Calendar of Events

/ / Calendar of Events
Calendar of Events 2017-05-13T16:33:42+00:00
Nov
27
Mon
CITES Standing Committee @ 69th meeting of the CITES Standing Committee
Nov 27 – Dec 1 all-day
Mar
3
Sat
World Wildlife Day
Mar 3 @ 5:46 pm – 6:46 pm
World Wildlife Day

On 20 December 2013, at its 68th session, the United Nations General Assembly (UNGA) proclaimed 3 March, the day of signature of the Convention on International Trade in Endangered Species of Wild Fauna and Flora (CITES), as UN World Wildlife Day to celebrate and raise awareness of the world’s wild animals and plants. The UNGA resolution also designated the CITES Secretariat as the facilitator for the global observance of this special day for wildlife on the UN calendar.

World Wildlife Day will be celebrated in 2017 under the theme “Listen to the Young Voices.” Given that almost one quarter of the world’s population is aged between 10 and 24, vigorous efforts need to be made to encourage young people, as the future leaders and decision makers of the world, to act at both local and global levels to protect endangered wildlife.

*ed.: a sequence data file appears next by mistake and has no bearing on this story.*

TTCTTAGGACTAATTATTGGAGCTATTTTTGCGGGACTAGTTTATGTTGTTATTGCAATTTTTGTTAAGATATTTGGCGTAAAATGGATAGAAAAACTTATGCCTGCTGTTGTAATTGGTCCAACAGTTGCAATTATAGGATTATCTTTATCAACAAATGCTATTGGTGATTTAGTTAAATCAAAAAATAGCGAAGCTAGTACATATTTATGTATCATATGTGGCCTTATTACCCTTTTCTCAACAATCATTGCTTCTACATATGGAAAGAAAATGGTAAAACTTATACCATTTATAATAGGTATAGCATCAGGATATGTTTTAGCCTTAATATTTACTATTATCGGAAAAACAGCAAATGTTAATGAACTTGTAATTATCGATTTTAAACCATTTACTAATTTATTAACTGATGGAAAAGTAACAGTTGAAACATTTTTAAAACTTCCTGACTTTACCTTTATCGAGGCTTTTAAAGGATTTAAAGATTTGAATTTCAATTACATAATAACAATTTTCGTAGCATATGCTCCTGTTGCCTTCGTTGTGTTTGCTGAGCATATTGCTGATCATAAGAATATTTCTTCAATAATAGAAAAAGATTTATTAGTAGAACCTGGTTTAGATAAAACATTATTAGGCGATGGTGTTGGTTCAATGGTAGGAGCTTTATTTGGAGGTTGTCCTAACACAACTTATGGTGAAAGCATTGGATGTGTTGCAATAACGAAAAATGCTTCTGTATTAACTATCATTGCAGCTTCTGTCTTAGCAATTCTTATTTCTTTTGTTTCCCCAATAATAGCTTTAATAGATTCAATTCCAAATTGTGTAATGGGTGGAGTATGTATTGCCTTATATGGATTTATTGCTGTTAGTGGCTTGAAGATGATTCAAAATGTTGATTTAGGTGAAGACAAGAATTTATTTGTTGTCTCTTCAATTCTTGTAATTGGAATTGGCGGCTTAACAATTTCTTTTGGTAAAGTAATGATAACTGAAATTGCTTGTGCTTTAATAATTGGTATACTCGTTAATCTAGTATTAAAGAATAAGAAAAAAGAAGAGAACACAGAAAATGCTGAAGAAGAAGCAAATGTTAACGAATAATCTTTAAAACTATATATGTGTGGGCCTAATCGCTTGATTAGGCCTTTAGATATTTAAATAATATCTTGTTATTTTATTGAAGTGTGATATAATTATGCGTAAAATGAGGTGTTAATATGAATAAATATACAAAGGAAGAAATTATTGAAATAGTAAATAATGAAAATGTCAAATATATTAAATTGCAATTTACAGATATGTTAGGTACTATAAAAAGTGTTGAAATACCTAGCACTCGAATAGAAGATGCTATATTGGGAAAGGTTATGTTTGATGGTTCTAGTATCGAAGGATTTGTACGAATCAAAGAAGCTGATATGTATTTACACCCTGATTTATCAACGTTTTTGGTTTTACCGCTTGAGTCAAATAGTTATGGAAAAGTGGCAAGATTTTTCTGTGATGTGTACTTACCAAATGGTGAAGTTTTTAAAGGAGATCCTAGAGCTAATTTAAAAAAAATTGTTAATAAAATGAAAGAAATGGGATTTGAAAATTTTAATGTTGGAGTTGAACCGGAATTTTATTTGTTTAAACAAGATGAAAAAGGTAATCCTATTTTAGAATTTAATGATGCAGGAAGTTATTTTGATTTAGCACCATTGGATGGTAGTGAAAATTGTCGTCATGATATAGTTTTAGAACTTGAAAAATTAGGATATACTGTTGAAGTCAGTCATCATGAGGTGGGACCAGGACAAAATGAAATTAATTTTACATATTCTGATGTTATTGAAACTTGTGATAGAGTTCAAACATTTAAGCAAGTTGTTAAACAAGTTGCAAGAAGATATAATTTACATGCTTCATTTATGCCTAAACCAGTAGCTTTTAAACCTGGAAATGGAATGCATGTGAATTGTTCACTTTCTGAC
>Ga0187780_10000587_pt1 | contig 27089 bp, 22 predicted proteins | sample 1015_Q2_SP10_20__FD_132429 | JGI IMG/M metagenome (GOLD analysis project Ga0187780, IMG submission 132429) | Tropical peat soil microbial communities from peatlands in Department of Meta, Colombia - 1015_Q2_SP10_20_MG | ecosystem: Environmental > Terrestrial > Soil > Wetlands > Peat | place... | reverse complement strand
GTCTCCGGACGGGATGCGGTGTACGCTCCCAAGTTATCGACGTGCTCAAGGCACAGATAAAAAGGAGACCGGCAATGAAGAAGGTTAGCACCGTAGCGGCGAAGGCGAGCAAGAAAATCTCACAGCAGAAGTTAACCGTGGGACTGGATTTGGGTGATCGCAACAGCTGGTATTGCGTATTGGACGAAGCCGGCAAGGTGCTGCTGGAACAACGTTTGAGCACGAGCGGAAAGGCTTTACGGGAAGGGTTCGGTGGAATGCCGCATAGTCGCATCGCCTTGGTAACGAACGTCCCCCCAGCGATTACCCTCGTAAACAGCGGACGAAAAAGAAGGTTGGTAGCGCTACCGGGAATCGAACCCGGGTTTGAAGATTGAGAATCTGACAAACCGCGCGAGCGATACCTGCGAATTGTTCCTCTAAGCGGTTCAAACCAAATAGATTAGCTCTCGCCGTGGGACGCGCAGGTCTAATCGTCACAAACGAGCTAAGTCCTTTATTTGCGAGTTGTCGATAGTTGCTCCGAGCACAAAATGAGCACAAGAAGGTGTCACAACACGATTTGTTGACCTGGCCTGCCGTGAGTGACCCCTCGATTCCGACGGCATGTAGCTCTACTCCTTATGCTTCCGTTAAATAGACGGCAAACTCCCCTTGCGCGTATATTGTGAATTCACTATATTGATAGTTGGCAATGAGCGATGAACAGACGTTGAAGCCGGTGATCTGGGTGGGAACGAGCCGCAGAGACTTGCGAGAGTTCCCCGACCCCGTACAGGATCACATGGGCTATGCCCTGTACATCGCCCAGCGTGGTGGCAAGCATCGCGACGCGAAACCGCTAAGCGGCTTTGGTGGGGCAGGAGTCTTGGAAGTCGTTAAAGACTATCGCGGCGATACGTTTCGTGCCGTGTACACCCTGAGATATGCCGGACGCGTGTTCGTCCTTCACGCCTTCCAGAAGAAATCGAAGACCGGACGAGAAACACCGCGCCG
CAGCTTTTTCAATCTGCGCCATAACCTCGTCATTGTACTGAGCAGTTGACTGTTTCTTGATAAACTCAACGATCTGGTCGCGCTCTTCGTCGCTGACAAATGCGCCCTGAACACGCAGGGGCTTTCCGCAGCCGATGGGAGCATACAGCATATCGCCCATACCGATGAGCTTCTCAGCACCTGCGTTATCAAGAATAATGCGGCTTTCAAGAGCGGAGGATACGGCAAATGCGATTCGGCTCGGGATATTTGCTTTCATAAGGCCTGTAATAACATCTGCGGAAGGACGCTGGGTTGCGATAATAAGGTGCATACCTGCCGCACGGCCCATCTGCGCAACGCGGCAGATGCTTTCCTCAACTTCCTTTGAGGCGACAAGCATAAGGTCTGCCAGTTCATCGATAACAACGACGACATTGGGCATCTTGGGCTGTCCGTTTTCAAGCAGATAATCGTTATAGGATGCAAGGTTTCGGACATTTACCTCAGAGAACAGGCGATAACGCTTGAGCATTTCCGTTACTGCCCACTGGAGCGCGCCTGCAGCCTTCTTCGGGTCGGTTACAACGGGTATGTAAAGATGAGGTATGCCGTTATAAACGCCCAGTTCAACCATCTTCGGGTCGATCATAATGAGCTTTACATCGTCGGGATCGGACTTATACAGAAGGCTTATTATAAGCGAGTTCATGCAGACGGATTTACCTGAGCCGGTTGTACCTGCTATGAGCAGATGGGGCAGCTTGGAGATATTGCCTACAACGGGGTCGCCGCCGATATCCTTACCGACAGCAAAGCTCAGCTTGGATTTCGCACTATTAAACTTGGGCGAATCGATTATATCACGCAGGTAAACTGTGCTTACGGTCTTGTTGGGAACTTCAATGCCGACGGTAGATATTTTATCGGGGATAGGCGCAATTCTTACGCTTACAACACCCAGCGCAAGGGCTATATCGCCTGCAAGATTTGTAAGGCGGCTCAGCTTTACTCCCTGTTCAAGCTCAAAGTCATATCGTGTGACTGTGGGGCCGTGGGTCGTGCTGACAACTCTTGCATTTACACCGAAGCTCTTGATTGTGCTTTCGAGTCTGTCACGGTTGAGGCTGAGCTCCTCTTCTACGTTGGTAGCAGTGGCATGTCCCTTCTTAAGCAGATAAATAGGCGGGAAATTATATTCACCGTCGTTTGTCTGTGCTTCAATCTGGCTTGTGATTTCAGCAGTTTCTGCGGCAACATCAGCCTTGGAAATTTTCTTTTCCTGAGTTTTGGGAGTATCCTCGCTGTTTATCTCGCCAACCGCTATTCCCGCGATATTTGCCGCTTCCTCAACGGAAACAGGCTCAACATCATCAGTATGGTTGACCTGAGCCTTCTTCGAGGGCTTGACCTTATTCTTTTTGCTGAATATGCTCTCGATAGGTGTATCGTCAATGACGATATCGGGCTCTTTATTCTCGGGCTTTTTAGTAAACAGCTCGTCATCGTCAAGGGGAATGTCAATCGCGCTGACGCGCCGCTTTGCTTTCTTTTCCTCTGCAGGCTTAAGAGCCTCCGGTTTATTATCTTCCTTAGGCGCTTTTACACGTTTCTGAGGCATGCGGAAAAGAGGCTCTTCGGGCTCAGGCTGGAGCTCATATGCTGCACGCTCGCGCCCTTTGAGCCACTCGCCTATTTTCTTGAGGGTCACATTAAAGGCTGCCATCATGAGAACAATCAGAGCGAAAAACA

The engagement and empowerment of youth is high on the agenda of the United Nations and this objective is being achieved through the youth programmes of various UN system organizations as well as the dedicated UN Secretary General’s Envoy on Youth.

In September 2016, Parties to CITES gathered in Johannesburg, South Africa, at the 17th meeting of the Conference of the Parties (CoP17) and adopted the very first CITES resolution on ‘Youth Engagement’ – calling for greater engagement and empowerment of youth in conservation issues.

World Wildlife Day 2017 encourages youth around the world to rally together to address ongoing major threats to wildlife including habitat change, over-exploitation or illicit trafficking. Youth are the agents of change. In fact, we are already seeing the positive impacts on conservation issues made by some young conservation leaders around the world. If they can help make a change, you can too!